25. 25
    Enzymer says:

    @opiejeanne: @opiejeanne: Rosemary does make a nice hedge/border plant though. Several folks here in central Durham, NC use it that way. Gets about 4′ tall

  26. 26
    Anne Laurie says:

    @Teve Tory:

    I had a big window box, good soil, and a whole lot of chives seeds that I just widely dispersed throughout the Box. The seedlings sprouted after a couple of weeks, shot up to thin little Reeds about 2 in tall, and then over the course of the next week thinned out And turned brown. And died. I’ve never tried to grow chives before but I’ve heard they were Hardy plants.

    Here in New England, at least, chives are very hardy plants — but I’ve been told they don’t like to be babied. Twenty years ago (shortly after we bought our house) I threw some chive seeds into a plastic planter and balanced it along the brick edge of our asphalt driveway. There have been record-breaking nasty winters, dry summers, wet summers, and numerous garden remodelings since then… but the chives continue to come back every spring, in the various ‘problem’ corners where I’ve tucked them, despite getting absolutely no special attention.

    More sophisticated gardeners may give you better advice… but my suggestion would be to take your next batch of seedlings, move them to a sturdy planter, and bring them outside without bothering to thin them. If they *still* fail, at least you’ve got the space to start something else, and you haven’t wasted energy fussing over them!

  27. 27
    MelissaM says:

    @Teve Tory: I’m thinking your chives got too wet. Did your box have good drainage? Chives are the kind of thing I bought once, put outside and that’s it. I may have to trim it back by removing some from the base to keep it in check.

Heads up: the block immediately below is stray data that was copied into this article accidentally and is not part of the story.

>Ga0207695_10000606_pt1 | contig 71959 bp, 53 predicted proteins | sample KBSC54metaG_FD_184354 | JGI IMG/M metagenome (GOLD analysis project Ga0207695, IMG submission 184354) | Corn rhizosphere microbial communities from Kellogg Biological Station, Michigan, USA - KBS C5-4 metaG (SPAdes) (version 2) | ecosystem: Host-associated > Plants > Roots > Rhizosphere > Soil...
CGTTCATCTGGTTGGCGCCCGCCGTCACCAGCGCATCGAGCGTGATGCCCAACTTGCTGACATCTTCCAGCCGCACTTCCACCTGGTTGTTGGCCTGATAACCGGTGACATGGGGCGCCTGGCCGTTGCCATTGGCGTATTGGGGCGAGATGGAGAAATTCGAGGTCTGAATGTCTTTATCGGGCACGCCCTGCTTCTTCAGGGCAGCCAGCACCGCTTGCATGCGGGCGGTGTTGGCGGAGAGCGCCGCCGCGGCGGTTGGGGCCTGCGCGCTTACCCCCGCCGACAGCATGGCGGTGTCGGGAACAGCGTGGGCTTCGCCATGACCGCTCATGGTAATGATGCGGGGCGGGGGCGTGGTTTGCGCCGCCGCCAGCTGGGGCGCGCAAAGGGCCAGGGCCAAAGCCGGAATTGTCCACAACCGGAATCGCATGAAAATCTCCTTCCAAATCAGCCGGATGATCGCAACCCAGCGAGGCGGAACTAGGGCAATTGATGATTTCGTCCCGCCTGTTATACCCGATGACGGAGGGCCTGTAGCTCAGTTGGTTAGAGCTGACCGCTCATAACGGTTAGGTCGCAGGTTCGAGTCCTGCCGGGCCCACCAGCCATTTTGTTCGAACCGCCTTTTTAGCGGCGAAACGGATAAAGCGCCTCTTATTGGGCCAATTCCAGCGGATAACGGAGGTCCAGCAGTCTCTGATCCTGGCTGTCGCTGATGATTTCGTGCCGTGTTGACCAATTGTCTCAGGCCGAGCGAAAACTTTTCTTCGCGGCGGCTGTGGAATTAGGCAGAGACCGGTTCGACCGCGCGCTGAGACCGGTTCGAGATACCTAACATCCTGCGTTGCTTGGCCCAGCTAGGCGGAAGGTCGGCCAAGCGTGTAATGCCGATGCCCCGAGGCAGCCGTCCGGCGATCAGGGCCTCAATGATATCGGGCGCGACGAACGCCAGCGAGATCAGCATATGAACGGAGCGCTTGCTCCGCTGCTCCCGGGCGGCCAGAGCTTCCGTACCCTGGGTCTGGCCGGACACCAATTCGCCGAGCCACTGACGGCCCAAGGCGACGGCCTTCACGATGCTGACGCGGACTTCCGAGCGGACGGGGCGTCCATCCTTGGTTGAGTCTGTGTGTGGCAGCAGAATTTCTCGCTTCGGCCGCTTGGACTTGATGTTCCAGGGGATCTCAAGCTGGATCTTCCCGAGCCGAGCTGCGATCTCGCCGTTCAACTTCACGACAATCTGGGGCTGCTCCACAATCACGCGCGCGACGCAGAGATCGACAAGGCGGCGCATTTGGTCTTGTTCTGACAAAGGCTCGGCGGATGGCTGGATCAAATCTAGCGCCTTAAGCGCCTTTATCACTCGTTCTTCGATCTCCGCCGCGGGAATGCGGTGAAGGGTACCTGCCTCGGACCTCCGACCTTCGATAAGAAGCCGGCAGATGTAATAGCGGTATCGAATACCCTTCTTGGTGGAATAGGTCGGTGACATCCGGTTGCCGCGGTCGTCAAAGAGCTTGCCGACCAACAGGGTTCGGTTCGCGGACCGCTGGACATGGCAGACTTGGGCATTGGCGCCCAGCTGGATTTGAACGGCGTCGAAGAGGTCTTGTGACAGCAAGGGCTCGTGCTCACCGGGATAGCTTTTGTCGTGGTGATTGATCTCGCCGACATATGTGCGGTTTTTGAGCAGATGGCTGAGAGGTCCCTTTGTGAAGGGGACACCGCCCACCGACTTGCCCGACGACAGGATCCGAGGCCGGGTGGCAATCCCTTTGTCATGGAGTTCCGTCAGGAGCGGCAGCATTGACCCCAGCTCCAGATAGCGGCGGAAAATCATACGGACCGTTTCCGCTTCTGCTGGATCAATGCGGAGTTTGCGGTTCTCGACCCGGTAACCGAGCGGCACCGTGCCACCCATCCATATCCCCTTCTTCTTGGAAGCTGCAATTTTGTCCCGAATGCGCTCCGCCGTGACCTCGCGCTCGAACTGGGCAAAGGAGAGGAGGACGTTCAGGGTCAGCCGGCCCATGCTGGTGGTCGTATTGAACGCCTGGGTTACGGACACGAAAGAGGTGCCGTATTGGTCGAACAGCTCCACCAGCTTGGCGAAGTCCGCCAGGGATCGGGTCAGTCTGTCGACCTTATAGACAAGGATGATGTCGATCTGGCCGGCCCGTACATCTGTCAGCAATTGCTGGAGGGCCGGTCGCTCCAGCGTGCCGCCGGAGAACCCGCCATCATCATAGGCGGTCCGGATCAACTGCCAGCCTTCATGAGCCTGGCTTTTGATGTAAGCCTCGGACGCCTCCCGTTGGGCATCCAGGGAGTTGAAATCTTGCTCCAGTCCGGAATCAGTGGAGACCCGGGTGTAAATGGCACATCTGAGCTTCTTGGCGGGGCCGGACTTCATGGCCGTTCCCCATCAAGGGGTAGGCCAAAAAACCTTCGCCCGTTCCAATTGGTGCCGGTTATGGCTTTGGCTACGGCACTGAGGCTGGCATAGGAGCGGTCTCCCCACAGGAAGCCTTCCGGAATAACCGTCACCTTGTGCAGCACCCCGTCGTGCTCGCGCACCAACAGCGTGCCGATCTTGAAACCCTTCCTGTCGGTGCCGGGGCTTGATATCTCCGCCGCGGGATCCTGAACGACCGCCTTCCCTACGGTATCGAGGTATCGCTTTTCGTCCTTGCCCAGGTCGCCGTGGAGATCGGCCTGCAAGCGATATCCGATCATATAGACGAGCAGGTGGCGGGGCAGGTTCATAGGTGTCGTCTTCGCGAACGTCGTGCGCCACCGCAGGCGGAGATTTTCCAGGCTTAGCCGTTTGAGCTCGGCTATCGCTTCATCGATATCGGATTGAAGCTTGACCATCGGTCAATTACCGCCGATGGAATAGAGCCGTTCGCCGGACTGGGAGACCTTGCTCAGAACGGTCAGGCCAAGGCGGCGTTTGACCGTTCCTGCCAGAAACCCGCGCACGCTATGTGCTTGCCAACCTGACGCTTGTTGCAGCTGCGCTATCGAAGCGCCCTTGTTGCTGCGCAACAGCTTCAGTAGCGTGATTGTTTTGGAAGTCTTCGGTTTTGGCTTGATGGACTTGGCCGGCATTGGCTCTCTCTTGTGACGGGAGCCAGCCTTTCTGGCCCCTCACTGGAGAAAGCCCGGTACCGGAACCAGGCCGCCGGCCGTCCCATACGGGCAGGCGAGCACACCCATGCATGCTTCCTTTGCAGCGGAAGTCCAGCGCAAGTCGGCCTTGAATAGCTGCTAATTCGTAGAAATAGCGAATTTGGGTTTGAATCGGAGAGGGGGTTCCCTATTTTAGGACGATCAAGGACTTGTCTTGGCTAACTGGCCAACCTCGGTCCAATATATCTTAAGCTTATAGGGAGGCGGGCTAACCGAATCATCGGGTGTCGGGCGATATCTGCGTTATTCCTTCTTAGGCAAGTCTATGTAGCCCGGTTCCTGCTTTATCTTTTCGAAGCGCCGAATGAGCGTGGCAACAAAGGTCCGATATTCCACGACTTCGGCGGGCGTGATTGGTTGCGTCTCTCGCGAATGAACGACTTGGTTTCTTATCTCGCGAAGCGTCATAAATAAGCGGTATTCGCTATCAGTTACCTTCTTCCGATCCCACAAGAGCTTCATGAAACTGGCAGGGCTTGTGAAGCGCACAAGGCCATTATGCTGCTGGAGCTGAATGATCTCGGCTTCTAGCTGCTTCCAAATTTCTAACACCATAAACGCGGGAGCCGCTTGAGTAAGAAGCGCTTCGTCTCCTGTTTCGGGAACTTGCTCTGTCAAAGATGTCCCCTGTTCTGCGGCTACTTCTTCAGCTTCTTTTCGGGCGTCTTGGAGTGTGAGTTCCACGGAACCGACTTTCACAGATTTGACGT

As for those peat things, they are meant to be put into a cell-type growing container, watered until they swell, then you futz around to loosen the soil, see if it needs more water, then plant your seeds. Seedlings are also rather delicate things – they want moisture, but not too much and not on them, etc. Best way to water is a capillary mat system – google it and you will see some pricey ones, some affordable ones (Burpee, I think, has a planting set that includes the peat soil for about $15-20 in stores this time of year.) Also some “make your own” directions are out there. Essentially, it’s a mat that goes under the base of the seed pots/containers/tray that wicks water and keeps the soil evenly moist. The benefit is, the seedling’s roots start to grow down towards the water, and get stronger more quickly (I think.)

    Good luck!

  28. 28
    Ol'Froth says:

    Make sure you keep potting them up and don’t let them get too leggy by having the light source to far above them. Its a long way to May. I usually start my seeds (Pittsburgh area) in early March or late February. That way they’re a decent size without growing too big when I set them out. Also, don’t forget to “harden off” your plants by putting them outside in a sheltered location for gradually longer periods of time in the weeks before your average last frost date.